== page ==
- The US South land base consists of 437 million acres, of which approximately 37 percent is timberland. The total inventory of stemwood is 12.1 billion metric tons, which is almost evenly split between hardwood and pine. However, pine makes up 75 percent of total harvests (198 million metric tons per year), while hardwood makes up 25 percent (68 million metric tons per year). In total, only 2.2 percent of pine and hardwood inventory is harvested annually, assuring a sustainable supply.
- A majority of the timberland in the US South is owned by private landowners: (non-industrial private forest (NIPF) landowners, timber investment management organizations (TIMOs), and real estate investment trusts (REITs). Private landowners in the US South have similar goals in that they are concentrated on maximizing cash flow and value through intensive forest management practices and the sale of timber. Timber management is driven by the supply to high-value products such as saw logs for dimensional lumber, which bears much of the cost of land management. This assures that lower value timber like pulpwood is relatively low cost.
Contrary to some opinions, increased demand for wood has not depleted southern forests. In 2017, Forest2Market conducted a landmark study where we examined the impact on inventory from increased demand on the US South forest for the 60+ year period from 1953-2015. The Forest2Market report determined that while timberland acreage in the region has been stable over the period, annual timber growth has outpaced annual removals by an average of 38 percent resulting a doubling of inventory in spite of an increase in demand. Inventory increased from 142.1 to 296.1 billion cubic feet over the time period. We found that contrary to assumptions, increased demand had driven increased inventory, not the opposite. Healthy commercial markets have driven active timber management resulting in increased inventory.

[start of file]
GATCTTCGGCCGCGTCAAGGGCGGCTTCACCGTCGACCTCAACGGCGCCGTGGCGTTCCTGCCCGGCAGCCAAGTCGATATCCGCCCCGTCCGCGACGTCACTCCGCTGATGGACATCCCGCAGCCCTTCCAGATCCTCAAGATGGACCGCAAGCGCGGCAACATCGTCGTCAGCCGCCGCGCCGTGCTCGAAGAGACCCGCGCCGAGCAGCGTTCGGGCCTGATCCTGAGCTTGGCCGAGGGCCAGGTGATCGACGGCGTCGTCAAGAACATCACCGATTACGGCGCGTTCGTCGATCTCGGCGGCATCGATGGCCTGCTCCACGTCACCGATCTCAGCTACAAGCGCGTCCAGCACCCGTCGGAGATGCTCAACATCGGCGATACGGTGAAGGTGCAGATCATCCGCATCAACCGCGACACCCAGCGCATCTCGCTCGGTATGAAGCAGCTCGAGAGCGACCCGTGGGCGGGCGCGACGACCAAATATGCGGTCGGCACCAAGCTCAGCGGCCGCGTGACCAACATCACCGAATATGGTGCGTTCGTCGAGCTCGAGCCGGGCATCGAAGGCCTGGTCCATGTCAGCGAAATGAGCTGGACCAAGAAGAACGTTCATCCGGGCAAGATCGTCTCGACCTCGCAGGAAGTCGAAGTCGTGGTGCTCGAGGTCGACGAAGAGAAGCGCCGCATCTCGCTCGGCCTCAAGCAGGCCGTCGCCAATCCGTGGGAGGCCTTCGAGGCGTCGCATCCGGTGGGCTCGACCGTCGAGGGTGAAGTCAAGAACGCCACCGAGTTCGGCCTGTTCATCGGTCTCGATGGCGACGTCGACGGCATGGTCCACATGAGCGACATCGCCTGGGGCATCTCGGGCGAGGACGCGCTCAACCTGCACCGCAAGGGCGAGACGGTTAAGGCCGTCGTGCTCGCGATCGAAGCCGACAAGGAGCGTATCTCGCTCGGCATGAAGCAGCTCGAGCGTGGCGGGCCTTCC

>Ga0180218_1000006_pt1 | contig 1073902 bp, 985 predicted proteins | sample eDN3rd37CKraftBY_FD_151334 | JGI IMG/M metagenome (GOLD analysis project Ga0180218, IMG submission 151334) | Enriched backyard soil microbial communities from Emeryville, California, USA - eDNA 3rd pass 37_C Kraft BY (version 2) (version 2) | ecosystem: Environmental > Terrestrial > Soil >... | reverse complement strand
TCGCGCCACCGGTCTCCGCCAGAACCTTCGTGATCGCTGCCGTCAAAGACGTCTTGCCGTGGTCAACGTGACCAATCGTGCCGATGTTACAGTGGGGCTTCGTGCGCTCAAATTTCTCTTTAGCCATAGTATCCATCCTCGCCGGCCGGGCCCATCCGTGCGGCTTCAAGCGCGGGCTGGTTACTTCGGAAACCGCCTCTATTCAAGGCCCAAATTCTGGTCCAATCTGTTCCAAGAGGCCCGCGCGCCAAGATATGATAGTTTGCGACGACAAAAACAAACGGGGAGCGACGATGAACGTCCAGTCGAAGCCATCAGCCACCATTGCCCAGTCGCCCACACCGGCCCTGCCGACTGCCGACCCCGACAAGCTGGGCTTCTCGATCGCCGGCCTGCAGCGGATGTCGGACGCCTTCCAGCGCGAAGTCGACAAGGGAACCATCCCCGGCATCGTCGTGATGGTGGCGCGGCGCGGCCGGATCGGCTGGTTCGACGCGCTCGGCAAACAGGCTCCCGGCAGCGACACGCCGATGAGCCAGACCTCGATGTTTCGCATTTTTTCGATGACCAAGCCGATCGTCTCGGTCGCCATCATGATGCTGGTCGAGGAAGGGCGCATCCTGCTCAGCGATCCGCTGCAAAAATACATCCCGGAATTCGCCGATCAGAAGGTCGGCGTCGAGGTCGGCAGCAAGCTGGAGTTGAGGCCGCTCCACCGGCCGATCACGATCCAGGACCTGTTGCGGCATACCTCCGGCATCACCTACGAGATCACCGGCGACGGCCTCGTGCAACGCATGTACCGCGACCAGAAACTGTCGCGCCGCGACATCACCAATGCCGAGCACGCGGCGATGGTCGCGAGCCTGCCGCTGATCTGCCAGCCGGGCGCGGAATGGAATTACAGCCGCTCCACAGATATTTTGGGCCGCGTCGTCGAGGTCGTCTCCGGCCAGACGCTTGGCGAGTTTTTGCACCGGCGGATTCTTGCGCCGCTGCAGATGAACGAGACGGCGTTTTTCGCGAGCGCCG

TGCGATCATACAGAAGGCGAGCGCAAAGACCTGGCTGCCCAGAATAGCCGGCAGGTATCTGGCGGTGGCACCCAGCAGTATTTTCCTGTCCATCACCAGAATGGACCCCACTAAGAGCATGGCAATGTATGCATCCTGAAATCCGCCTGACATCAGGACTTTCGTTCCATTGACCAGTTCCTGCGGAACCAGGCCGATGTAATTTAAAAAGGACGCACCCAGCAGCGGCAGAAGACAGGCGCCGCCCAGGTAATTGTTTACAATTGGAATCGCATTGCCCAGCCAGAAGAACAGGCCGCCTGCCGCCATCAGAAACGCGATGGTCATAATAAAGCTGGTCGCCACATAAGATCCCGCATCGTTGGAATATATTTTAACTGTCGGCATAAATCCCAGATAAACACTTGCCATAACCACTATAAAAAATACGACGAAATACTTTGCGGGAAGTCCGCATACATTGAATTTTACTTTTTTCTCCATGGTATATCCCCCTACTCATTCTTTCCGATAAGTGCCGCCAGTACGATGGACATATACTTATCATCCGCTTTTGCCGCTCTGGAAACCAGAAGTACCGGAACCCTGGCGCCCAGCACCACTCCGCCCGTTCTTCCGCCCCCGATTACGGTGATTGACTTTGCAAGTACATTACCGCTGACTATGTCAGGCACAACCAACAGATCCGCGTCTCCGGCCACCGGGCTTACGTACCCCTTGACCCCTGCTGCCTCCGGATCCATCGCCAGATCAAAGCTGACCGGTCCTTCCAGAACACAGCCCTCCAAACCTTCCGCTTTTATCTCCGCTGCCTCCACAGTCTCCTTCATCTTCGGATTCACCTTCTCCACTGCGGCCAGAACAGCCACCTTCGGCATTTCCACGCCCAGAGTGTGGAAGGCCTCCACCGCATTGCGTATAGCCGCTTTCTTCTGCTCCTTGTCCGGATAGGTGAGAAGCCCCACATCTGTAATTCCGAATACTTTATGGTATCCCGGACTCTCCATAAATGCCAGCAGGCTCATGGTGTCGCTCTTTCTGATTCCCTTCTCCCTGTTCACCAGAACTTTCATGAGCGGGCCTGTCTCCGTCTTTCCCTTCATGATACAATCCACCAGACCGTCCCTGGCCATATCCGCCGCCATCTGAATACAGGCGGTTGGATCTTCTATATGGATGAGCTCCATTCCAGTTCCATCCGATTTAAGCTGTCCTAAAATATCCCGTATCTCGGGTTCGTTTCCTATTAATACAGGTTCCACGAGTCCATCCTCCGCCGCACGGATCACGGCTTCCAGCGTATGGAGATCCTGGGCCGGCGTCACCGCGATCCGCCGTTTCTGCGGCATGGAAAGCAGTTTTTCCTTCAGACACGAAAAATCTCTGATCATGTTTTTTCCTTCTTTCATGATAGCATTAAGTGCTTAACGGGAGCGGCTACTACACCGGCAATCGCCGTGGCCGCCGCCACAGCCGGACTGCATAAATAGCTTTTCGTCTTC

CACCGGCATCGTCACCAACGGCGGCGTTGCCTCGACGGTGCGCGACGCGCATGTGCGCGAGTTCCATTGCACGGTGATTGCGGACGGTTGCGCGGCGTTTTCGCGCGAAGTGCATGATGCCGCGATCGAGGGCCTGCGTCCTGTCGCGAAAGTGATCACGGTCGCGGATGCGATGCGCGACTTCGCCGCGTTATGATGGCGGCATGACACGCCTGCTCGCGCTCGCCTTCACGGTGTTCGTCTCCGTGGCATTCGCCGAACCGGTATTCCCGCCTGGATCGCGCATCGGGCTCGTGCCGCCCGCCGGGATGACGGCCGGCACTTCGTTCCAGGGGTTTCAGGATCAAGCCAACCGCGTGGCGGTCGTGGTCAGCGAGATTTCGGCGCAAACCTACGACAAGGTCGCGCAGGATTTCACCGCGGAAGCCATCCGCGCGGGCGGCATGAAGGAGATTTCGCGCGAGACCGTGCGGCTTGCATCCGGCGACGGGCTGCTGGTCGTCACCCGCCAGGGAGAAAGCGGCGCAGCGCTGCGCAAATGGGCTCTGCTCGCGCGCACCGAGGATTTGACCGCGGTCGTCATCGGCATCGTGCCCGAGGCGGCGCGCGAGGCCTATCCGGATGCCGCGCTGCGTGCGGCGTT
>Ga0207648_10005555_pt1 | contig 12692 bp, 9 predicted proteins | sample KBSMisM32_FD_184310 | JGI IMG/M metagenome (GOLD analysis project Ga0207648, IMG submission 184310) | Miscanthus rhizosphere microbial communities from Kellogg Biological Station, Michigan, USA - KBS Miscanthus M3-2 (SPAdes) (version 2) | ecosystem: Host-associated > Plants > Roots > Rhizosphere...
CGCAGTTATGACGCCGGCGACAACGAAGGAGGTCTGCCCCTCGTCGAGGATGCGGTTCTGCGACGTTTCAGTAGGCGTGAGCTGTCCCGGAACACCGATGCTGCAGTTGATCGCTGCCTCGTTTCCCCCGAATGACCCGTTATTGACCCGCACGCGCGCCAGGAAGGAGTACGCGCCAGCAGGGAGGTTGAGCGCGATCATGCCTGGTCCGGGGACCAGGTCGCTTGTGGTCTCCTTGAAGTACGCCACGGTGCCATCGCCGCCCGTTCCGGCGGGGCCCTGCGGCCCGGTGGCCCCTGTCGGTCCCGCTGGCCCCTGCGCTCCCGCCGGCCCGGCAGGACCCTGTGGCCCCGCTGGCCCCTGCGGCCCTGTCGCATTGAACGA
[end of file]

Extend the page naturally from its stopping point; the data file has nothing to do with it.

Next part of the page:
While some have questioned the impact exporting pellet mills are having on forest inventory and wood fiber prices in the South, any claims that this impact is significant are misplaced. Forest2Market data indicates that these impacts are eclipsed by the effects of a range of other supply and demand factors in the region, including increased demand from pulp, paper and panel manufacturers and supply restrictions.
At approximately 25 million tons per year, wood fiber removals for pellet demand represent roughly 7% of total harvests in the South. In 2017, removals of pine pulpwood for export pellet production represented only 17% of pine pulpwood removals compared to 120 million tons for non-pellet production (pulp, paper and OSB).
The competitive market and access to affordable pulpwood make the US South an ideal location for wood pellet production. Many other global markets simply do not have an established biomass supply chain infrastructure to serve a robust markets for pulpwood at significant scale.